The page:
Dark Recesses Press had their 2nd annual Deja Vu Horror Contest coming up. This contest was all about familiar horror tropes.  For a small entry fee, I could submit a story that was either a parody of a genre trope or do something new and unique with the trope. I had just the story… or so I thought! 

I had no illusions of winning this contest, but with the story off working in the background at least I could dream.  As such, I gave it a quick read through and sent it by email to my wife for a quick proofread.

My wife reviewed the story. Having grown as an editor since her last revision,  she realized I had a character who served no other purpose than to die. She advised me to extricate the character from the story.

Impossible! There was no way I could remove the character. She was integral to the story. I was overtaken by frustration. I had a novel to get back to and new short stories to write. I didn’t have the time to complete a total rewrite nor did I have any way to get rid of this character without the structure of the story collasping.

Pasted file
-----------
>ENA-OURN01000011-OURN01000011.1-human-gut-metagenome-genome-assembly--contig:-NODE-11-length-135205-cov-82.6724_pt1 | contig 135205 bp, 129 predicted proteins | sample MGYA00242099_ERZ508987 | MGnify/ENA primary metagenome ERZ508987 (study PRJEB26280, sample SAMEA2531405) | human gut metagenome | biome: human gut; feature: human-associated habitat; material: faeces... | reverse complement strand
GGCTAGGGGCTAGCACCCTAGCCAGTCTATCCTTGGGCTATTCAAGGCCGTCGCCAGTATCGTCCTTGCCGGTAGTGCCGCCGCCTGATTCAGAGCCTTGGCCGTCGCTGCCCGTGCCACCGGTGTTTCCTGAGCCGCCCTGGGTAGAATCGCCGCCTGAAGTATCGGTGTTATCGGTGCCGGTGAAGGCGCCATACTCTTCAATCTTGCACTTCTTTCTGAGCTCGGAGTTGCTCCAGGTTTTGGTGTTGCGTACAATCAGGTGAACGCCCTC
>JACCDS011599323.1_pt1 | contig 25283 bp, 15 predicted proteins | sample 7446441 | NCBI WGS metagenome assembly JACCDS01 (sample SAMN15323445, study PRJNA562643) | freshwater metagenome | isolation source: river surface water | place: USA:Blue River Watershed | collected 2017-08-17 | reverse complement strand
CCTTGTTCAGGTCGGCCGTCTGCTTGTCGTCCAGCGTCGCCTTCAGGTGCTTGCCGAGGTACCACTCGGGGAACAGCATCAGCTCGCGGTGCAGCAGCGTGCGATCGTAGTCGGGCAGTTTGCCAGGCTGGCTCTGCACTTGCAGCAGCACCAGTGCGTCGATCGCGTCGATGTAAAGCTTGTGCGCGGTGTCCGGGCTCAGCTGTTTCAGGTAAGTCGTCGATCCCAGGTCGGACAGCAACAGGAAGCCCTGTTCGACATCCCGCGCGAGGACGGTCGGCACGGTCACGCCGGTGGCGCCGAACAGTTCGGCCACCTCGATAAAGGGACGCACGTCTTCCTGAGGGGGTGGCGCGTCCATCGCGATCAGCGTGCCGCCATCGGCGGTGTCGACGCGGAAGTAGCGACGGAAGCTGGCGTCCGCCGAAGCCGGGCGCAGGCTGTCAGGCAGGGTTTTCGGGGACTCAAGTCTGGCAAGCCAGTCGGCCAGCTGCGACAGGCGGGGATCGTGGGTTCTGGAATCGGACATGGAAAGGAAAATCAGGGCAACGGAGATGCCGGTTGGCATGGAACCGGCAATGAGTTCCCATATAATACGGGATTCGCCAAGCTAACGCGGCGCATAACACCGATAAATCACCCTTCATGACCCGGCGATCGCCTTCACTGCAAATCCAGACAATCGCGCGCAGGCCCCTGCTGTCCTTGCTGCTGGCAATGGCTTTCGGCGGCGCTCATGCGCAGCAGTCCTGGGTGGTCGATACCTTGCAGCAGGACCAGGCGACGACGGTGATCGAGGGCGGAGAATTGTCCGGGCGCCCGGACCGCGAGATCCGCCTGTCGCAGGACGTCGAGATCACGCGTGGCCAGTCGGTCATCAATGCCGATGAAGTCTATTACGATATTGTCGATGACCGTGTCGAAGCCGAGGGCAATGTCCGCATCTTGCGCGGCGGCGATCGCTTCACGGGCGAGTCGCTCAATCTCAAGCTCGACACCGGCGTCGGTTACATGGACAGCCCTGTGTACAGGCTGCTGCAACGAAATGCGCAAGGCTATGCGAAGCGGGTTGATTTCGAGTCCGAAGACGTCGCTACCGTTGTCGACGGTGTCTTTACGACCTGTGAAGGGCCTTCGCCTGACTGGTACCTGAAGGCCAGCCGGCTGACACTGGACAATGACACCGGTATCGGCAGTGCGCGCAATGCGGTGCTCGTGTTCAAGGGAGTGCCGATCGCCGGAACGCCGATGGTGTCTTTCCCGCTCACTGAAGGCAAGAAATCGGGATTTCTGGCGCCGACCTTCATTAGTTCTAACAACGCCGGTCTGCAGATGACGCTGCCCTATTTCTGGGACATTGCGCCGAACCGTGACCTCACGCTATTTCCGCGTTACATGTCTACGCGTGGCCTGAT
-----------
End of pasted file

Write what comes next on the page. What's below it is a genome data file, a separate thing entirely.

Deciding to sleep on it, the next morning I awoke with an answer. It was certainly one of those eureka moments. 

I realized I could employ a technique filmakers use when adapting a novel. They take two or more characters, and make them into a composite. In this way, they’re able to have one character do the work of two or more. This is necessary sometimes when condensing a long novel into a two-hour movie. 

The reduction of this character would shorten my story, but it would still be well within the bounds of the required word count. I went to work in earnest. 

In the process, I had to revise and rearrange the story, making it much tighter in the process. 

Patty read my new version and completed another proofread. We were both happy with the final results. Essentially, with all the changes, it was a new and improved story.